Gotta Run: A timely self-defense seminar and a Navy Seal workout
Published 12:00 am Saturday, October 22, 2022
The topic of self-defense, especially for women, has become a highly discussed topic with the recent killing of Eliza Fletcher who went out for a 4 a.m. run and did not return. Fletcher was a teacher and mother of two when abducted in her hometown of Memphis, Tennessee. Her body was found later after she was forced into a dark-colored vehicle. At least six female runners and one female golfer playing alone have been killed in recent years.
The dangers women face while simply exercising outside are in the spotlight again and locally the Salisbury Rowan Runners and Sidekick Karate are offering a self-defense seminar and training session on Nov. 5. The event will be held at Sidekick Karate at 520 South Main Street from 10 a.m.-noon. There is no charge and both men and women are welcome. You do not have to be a walker or runner to attend. A limited number of spots are available. Please reserve yours by emailing me at firstname.lastname@example.org
Most runners, at least at one time or another, want to train to get faster. Working to get faster is hard and often painful, but commitment to a good plan is usually successful. Training to get faster almost always pays off relative to the amount of time and effort invested.
I used to read Runner’s World religiously and other related magazines until it seemed they were recycling the same ideas over and over and just titling them differently. It remains my belief that runners in general used to train harder and push themselves more. Yes, it is a different time, but we all want to be good at something and what is better than any benefit to your physical and mental health?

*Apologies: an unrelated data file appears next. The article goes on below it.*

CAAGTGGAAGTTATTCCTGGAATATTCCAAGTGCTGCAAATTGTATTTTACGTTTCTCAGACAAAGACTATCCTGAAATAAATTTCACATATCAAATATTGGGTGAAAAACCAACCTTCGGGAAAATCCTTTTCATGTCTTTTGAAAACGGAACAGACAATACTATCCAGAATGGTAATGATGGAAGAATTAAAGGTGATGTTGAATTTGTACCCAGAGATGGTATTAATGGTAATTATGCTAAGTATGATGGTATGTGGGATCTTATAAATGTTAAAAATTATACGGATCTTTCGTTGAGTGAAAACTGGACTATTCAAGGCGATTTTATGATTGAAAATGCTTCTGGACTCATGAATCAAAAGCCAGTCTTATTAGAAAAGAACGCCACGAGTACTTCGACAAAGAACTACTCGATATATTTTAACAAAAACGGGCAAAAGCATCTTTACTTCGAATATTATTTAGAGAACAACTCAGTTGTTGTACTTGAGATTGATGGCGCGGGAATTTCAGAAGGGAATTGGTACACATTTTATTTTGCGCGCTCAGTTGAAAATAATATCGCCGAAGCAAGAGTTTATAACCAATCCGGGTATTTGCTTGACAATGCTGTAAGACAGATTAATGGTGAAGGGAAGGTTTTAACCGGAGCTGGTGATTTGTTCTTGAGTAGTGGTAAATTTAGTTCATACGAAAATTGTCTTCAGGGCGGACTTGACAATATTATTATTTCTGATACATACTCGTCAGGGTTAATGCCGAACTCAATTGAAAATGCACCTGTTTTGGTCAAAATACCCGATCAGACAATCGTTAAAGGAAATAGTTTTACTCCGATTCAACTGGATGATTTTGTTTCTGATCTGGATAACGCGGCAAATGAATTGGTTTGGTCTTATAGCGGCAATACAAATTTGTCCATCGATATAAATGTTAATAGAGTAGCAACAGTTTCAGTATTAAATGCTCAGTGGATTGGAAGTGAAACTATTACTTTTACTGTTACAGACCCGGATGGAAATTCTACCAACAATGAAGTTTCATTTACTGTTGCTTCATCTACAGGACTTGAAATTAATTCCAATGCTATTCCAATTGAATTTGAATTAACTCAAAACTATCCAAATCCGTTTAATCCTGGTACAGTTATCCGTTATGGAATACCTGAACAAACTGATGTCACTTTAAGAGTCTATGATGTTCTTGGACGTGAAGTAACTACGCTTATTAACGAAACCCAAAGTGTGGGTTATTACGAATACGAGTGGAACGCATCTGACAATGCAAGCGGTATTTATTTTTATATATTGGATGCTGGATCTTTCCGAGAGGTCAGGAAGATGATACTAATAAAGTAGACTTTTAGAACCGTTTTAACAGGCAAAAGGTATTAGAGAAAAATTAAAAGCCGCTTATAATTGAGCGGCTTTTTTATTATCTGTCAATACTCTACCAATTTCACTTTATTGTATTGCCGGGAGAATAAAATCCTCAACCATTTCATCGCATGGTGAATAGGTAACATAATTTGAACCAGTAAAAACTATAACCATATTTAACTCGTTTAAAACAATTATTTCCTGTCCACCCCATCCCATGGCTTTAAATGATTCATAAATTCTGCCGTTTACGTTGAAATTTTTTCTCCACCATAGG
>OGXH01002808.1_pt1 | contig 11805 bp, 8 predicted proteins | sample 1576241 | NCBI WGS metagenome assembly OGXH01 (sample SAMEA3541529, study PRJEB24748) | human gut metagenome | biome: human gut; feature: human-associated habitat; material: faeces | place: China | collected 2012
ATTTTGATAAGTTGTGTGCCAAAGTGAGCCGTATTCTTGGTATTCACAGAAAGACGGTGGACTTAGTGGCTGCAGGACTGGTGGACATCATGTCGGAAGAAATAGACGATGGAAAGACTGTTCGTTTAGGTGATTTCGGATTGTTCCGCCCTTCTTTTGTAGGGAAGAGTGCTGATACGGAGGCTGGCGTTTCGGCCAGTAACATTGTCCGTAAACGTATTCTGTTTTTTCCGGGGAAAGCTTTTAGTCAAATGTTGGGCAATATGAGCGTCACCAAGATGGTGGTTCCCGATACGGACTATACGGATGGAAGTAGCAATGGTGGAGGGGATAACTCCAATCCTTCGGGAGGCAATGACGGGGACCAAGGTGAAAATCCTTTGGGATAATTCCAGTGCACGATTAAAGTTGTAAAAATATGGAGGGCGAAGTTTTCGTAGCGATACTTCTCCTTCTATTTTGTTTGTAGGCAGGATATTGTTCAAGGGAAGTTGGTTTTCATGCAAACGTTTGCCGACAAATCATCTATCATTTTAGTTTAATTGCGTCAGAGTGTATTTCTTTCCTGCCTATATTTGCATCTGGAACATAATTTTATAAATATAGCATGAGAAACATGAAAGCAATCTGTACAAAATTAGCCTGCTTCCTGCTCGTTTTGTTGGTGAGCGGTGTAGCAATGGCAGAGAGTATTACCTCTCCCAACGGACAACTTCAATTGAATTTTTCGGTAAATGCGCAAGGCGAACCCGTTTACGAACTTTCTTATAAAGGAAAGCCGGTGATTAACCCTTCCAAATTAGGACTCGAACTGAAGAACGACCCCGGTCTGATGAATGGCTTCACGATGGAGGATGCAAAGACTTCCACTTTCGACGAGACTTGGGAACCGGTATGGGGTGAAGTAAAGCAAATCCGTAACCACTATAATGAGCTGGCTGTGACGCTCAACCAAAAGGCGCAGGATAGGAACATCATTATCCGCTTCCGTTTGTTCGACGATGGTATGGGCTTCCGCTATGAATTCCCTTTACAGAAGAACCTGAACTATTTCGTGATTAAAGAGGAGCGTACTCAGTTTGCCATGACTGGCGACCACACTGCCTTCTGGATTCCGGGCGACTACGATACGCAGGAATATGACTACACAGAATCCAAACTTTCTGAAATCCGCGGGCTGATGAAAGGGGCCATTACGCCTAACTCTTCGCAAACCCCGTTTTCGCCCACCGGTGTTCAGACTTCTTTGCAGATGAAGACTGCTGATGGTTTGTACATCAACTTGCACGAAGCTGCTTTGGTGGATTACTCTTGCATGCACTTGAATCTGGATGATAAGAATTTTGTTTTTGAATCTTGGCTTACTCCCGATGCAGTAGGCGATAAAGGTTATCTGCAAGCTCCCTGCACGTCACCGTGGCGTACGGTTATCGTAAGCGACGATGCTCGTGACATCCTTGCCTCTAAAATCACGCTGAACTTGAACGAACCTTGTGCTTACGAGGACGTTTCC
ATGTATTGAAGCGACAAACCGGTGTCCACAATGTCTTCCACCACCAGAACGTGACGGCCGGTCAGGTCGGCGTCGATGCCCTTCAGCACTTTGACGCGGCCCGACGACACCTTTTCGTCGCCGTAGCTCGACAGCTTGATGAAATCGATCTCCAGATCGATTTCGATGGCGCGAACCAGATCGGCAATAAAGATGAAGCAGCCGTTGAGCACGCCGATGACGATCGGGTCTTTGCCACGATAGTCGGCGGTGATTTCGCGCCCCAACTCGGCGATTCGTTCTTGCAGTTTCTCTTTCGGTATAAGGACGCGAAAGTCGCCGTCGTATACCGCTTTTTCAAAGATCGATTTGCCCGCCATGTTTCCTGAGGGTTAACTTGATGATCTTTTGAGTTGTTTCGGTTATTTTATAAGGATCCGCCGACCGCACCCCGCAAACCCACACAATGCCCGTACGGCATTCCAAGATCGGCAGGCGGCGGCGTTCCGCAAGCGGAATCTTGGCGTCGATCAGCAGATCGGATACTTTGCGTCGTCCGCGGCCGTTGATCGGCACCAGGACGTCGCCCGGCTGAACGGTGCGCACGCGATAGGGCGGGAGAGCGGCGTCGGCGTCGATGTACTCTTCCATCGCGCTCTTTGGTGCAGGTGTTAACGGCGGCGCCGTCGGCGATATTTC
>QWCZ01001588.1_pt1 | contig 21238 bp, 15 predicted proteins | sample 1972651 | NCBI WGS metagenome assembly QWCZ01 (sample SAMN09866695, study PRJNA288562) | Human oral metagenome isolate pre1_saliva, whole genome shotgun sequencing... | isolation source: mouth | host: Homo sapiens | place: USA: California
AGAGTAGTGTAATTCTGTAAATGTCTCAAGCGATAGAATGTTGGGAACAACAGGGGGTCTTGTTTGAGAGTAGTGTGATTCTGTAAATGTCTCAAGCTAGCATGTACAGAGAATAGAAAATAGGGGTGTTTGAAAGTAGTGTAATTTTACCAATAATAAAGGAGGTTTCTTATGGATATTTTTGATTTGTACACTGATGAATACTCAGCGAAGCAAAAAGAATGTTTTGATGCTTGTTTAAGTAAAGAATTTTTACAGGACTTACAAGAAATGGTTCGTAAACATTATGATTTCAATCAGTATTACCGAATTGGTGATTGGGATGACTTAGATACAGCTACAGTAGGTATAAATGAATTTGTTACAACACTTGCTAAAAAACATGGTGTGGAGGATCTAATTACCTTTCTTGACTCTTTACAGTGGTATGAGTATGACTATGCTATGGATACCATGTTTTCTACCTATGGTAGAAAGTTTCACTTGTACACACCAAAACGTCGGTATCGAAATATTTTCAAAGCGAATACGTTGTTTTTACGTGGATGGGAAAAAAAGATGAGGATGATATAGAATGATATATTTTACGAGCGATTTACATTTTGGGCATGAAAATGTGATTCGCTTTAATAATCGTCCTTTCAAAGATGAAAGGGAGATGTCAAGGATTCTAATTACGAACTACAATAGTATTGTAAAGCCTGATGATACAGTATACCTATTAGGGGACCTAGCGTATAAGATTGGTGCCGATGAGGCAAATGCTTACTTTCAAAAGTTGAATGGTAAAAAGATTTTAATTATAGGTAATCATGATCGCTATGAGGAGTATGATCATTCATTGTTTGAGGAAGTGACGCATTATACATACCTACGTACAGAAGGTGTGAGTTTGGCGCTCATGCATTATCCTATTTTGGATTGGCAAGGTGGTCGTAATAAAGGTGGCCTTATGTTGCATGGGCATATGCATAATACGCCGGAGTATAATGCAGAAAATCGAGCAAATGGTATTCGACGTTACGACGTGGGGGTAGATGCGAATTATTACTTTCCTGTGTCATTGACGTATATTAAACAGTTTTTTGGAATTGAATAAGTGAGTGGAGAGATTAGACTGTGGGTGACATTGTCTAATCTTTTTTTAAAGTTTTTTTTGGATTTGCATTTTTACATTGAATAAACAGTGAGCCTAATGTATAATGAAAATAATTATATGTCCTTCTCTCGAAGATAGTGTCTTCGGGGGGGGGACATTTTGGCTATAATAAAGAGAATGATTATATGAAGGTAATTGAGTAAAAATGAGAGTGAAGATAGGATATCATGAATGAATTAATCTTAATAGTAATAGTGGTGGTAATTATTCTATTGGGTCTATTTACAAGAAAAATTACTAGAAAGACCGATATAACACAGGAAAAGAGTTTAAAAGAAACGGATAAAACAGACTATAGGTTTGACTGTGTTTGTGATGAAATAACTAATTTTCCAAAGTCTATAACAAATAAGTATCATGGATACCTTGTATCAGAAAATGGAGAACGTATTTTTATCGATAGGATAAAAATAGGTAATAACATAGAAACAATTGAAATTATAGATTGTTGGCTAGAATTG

Last week, I ran across what a Navy Seal teaches to his trainees when they must break very fast mile times, particularly when a lot of them are large men. Usually the bigger the body, the harder it is to run fast. Navy Seals have to train for a 1.5-mile time trial clocking of 9 minutes, that’s 6 minutes per mile. Here is what Navy Seal trainer Stew Smith says: This is a workout for conditioned athletes, so dial yours back to something doable and in line with your abilities but keep with the basic plan. I am going to do this once a week.
Warm up with the following — Keep going up the ladder until you reach set 10.
- 1 squat, jog 100 meters
- 2 squats, jog 100 meters
- 3 squats, jog 100 meters
Then repeat the below workout four times:
- Run 400 or 800 meters at goal pace. If you choose, you can do the squats and lunges every other set.
- Squats: 20
- Lunges: 10 per leg
- Stretch as needed but at minimum rest between sets
You could begin with four 400-meter runs and do the squats and lunges every other set. Then work your way up.
After you complete the middle segment, finish the full pyramid that you started with and use it as a way to push a faster run pace for shorter distances. The final section looks like this:
- 10 squats, run 200 meters fast. You aren’t sprinting but running faster than your goal pace.
- 9 squats, run 200 meters
- 8 squats, run 200 meters
Keep going to one squat and a total of 10 x 200-meter runs.
This workout will be most easily accomplished on a track. 100 meters is one quarter of the track, 200 is about half the track and 400 is one complete lap. Of course, the secret to this workout is the squats and lunges. You are waking up leg muscles while stretching them out as well.
Look for this coming weekend’s two races, Saturday’s St. Matthews 5K on Oct. 29 and Sunday’s Spooky Sprint at Salisbury Community Park on Oct. 30 at www.salisburyrowanrunners.org.